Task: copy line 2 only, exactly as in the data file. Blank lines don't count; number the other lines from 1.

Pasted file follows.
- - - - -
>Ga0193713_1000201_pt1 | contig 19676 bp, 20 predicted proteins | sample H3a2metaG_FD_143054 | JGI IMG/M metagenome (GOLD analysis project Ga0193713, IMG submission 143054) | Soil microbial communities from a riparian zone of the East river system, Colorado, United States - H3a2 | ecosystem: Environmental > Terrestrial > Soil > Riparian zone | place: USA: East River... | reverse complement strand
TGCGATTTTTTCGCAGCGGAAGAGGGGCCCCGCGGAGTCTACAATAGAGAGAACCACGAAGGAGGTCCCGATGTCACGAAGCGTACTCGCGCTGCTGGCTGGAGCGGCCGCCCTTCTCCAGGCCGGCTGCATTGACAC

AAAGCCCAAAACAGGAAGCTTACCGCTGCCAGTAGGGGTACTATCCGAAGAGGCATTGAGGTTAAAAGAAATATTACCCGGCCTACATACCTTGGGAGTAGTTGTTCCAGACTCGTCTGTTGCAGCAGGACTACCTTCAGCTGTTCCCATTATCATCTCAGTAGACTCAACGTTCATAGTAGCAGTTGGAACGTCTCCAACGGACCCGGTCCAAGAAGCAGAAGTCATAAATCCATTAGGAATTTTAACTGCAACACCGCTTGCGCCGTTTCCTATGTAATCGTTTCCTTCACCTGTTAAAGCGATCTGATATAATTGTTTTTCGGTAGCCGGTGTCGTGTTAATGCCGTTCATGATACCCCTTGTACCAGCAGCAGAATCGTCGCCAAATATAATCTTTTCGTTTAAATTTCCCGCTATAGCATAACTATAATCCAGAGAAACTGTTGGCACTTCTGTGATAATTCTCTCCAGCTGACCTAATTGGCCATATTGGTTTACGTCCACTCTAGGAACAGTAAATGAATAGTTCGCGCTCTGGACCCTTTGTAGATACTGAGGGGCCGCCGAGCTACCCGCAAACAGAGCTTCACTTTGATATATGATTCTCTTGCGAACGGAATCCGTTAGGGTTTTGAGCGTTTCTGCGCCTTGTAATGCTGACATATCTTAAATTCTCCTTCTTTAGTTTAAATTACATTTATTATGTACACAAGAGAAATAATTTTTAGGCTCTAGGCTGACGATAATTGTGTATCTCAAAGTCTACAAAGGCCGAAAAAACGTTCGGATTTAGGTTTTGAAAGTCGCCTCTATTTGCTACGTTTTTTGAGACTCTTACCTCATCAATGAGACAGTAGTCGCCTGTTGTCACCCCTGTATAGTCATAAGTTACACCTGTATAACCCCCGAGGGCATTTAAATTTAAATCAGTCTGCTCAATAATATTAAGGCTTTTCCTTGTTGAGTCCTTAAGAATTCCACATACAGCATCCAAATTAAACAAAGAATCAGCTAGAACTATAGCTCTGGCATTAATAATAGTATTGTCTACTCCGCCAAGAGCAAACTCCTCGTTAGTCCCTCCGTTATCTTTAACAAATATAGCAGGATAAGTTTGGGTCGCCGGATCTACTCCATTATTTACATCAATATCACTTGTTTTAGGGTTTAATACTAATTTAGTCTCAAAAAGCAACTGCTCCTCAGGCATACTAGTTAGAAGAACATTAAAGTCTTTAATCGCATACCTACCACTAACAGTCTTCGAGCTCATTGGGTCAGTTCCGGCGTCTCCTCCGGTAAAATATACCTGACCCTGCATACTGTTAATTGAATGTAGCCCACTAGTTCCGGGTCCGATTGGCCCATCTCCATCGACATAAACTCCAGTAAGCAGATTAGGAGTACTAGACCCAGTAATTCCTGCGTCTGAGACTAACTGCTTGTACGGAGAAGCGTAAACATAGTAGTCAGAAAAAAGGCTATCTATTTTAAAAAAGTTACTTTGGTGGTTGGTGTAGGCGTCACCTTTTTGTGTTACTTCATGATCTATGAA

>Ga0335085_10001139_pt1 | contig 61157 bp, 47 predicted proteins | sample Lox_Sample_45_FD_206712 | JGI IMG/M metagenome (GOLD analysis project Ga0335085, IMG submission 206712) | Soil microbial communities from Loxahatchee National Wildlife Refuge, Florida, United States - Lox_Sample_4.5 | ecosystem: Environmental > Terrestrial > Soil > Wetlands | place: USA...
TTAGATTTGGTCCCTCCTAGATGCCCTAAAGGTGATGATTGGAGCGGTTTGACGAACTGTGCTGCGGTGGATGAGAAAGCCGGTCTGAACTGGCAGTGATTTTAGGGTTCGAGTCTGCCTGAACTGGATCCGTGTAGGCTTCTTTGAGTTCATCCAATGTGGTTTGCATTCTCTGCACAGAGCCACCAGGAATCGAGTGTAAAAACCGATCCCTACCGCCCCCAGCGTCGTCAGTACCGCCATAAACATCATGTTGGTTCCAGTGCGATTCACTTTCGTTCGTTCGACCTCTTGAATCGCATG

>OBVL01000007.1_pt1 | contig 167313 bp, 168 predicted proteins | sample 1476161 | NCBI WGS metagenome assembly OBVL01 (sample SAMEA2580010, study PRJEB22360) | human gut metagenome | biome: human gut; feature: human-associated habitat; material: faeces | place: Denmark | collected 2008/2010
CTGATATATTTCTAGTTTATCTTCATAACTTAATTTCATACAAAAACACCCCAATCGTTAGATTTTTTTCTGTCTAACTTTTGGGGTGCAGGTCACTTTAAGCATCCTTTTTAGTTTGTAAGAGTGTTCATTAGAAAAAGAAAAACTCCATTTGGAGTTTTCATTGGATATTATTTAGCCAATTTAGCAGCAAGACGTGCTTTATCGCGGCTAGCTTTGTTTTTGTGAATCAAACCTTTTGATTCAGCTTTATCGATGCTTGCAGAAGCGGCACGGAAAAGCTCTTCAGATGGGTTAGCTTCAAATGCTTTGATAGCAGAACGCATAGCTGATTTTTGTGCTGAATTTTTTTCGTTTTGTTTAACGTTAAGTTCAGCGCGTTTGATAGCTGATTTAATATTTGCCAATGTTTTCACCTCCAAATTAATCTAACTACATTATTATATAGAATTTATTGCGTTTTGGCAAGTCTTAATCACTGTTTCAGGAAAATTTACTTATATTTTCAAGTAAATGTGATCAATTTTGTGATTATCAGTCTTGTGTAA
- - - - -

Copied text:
TGCGATTTTTTCGCAGCGGAAGAGGGGCCCCGCGGAGTCTACAATAGAGAGAACCACGAAGGAGGTCCCGATGTCACGAAGCGTACTCGCGCTGCTGGCTGGAGCGGCCGCCCTTCTCCAGGCCGGCTGCATTGACAC